advancing the mitigation of Climate Change and Global Warming through Geoengineering education and research

Carbon Dioxide Removal

Carbon Dioxide Removal (CDR) is a geoengineering or climate engineering approach that focuses on removing carbon dioxide from the atmosphere to limit and/or reverse Global Warming and Climate Change. The goal of this approach is to offset the carbon dioxide emissions that are currently being produced by the burning of fossil fuels, reduce the amount of carbon dioxide that is stored in the atmosphere and oceans, and reverse the impacts of high concentrations of carbon dioxide in our biosphere such as ocean acidification. Proposed Carbon Dioxide Removal methodologies include:

Direct Air Capture approaches remove carbon dioxide directly from the air or atmosphere, compress the CO2 into a liquid, and store the liquid CO2 underground or use the CO2 in carbon-neutral fuels or products.

Carbon Capture and Storage methodologies focus on reducing the CO2 emissions of coal power plants and other fossil fuel-based energy producing facilities. Carbon Capture and Storage methodologies capture CO2 in pre or post-combustion processes and either store the CO2 underground or use it in carbon-neutral products.

Biochar is a solution to Global Warming that removes carbon dioxide from the atmosphere by burying charcoal in the soil. Plants and trees remove carbon dioxide from the atmosphere. This plant material or biomass is then burned under low-oxygen conditions to produce charcoal. The charcoal (generally ground up into small particles) is then buried in the soil of agricultural fields to sequester carbon for hundreds of years. The Aztecs, in fact, used biochar to improve the fertility of the soil in their agricultural fields.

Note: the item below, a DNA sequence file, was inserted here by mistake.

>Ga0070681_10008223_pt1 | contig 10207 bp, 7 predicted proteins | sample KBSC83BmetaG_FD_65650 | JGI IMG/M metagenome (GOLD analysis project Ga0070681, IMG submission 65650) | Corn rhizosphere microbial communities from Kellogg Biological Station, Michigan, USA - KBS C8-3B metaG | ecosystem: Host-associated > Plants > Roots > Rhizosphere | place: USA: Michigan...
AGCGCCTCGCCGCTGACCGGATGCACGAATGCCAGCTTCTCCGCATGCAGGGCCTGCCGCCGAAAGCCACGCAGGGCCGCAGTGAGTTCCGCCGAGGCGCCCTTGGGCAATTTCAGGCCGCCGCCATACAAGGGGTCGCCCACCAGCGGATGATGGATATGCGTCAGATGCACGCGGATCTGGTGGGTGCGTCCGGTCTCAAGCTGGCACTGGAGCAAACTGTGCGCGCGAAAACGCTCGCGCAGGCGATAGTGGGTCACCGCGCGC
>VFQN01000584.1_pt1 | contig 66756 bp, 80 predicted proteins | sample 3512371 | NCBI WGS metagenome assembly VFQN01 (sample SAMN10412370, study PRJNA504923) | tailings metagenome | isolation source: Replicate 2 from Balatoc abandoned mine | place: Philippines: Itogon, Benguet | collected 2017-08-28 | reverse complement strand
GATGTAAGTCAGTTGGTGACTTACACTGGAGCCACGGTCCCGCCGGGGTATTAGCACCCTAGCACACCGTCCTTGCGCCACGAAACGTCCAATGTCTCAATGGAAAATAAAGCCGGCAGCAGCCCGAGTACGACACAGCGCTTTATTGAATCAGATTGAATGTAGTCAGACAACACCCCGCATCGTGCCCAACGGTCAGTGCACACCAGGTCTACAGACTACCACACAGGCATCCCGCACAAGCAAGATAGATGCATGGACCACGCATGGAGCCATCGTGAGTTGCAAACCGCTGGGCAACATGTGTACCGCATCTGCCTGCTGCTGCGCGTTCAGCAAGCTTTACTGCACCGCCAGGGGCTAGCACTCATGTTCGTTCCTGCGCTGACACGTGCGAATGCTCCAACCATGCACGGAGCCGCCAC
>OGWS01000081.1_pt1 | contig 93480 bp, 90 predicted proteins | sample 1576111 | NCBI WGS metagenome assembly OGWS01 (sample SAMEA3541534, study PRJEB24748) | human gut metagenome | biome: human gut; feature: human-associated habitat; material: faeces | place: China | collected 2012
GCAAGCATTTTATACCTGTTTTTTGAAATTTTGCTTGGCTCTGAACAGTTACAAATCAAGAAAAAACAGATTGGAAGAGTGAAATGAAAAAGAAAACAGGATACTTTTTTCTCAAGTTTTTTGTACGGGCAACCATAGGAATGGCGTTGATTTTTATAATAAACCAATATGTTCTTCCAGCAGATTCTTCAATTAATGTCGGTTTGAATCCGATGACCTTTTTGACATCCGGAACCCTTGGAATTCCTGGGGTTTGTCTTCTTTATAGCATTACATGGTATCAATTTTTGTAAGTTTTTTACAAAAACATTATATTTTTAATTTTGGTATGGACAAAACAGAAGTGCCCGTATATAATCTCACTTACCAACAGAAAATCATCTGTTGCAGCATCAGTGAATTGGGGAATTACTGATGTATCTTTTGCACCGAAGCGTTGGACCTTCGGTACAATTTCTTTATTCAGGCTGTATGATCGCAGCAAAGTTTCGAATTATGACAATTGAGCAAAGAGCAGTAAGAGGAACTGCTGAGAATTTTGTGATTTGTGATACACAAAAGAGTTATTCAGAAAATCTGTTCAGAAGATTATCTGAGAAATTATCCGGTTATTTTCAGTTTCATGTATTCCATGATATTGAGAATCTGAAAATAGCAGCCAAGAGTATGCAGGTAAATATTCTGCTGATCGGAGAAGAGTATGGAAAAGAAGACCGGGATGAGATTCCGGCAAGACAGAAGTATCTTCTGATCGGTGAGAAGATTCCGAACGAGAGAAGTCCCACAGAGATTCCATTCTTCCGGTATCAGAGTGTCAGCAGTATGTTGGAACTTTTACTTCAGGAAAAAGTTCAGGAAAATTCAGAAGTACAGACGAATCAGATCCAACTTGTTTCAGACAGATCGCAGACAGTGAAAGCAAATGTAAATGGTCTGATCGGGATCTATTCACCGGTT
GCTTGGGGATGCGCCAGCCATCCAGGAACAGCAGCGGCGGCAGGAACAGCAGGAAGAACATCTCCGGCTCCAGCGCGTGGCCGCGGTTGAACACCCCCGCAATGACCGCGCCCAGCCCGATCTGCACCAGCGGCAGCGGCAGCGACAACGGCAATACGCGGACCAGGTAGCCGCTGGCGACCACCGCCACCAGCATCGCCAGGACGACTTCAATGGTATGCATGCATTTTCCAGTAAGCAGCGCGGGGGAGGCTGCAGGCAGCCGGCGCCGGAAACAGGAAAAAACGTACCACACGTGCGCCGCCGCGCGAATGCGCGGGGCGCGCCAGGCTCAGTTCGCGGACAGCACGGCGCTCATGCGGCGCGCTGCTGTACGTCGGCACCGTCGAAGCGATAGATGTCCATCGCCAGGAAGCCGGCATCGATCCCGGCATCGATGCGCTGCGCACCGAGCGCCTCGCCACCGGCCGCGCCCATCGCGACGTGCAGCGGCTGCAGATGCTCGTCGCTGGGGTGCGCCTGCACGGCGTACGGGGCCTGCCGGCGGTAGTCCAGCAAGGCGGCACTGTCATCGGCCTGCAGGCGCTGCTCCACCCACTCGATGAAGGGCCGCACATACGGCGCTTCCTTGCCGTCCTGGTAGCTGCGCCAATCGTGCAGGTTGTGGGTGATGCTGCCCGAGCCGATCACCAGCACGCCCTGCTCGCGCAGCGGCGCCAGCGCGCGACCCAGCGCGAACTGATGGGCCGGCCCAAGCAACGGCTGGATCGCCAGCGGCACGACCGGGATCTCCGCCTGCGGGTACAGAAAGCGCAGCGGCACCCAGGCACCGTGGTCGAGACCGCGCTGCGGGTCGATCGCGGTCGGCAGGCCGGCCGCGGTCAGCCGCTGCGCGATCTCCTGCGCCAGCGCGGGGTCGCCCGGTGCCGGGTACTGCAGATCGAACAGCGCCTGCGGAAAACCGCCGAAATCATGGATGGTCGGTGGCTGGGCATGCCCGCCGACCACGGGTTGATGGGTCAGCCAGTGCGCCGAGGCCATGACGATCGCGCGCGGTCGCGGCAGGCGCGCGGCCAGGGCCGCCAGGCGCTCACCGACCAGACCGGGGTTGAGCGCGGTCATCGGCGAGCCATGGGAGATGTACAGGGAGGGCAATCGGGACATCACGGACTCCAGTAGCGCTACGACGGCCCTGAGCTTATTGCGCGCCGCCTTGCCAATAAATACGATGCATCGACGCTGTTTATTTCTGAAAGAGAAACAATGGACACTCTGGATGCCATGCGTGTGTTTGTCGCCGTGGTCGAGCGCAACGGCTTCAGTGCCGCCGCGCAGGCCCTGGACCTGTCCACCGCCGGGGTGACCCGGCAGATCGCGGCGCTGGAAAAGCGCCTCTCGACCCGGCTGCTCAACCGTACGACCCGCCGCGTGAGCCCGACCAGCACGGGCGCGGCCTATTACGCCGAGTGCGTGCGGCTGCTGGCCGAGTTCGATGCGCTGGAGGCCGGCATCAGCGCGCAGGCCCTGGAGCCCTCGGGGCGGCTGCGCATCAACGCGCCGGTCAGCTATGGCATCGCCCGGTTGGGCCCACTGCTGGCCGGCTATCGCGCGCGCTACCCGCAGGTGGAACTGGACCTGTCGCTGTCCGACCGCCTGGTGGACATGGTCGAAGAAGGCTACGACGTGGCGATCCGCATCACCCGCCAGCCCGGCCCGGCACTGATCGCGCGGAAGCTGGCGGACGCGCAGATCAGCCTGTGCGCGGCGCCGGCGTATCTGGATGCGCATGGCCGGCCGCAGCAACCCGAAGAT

Enhanced Weathering is a geoengineering carbon dioxide removal approach that utilizes chemical reactions between rocks/minerals and CO2 to reduce CO2 in the atmosphere. To carry out Enhanced Weathering, silicate (or carbonate) containing rocks such as olivine are ground up into a powder and incorporated into the soils of agricultural areas (or on beaches). The silicate containing rock powder reacts with water and CO2 to form bicarbonate ions (HCO3-). This reaction effectively removes CO2 from the atmosphere. The bicarbonate ions, which are dissolved in water, eventually end up in the ocean where calcifying organisms (such as corals and some plankton) convert the bicarbonate to calcium carbonate (CaCO3). The calcium carbonate eventually sinks to the bottom of the ocean.

Ocean Fertilization is an approach that removes CO2 from the atmosphere with planktonic communities. In areas of the ocean where upwelling occurs (and other areas of the ocean), nutrients are often limited and restrict the growth of photosynthetic planktonic plants or algae. By fertilizing these areas, large numbers of planktonic algae can then absorb CO2 to grow and build biomass. When the algae die and their biomass sinks to the bottom of the ocean, the carbon dioxide they absorbed is removed from the atmosphere for extremely long periods of time.

Ecosystem Restoration removes carbon dioxide from the atmosphere by storing the carbon in plants and animals. Large areas of the Earth are degraded and deforested. When these ecological communities are restored they absorb and store large amounts of carbon dioxide in plant and animal biomass.

Blue Carbon is a natural climate solution to mitigate and reverse the effects of Global Warming. Blue Carbon Ecosystems are coastal and marine communities including saltmarshes, seagrass meadows, mangrove forests and kelp forests. These communities absorb and store large quantities carbon in their tissues and soils. Conserving and restoring Blue Carbon Ecosystems is an excellent way to remove CO2 from the atmosphere and store it for long periods.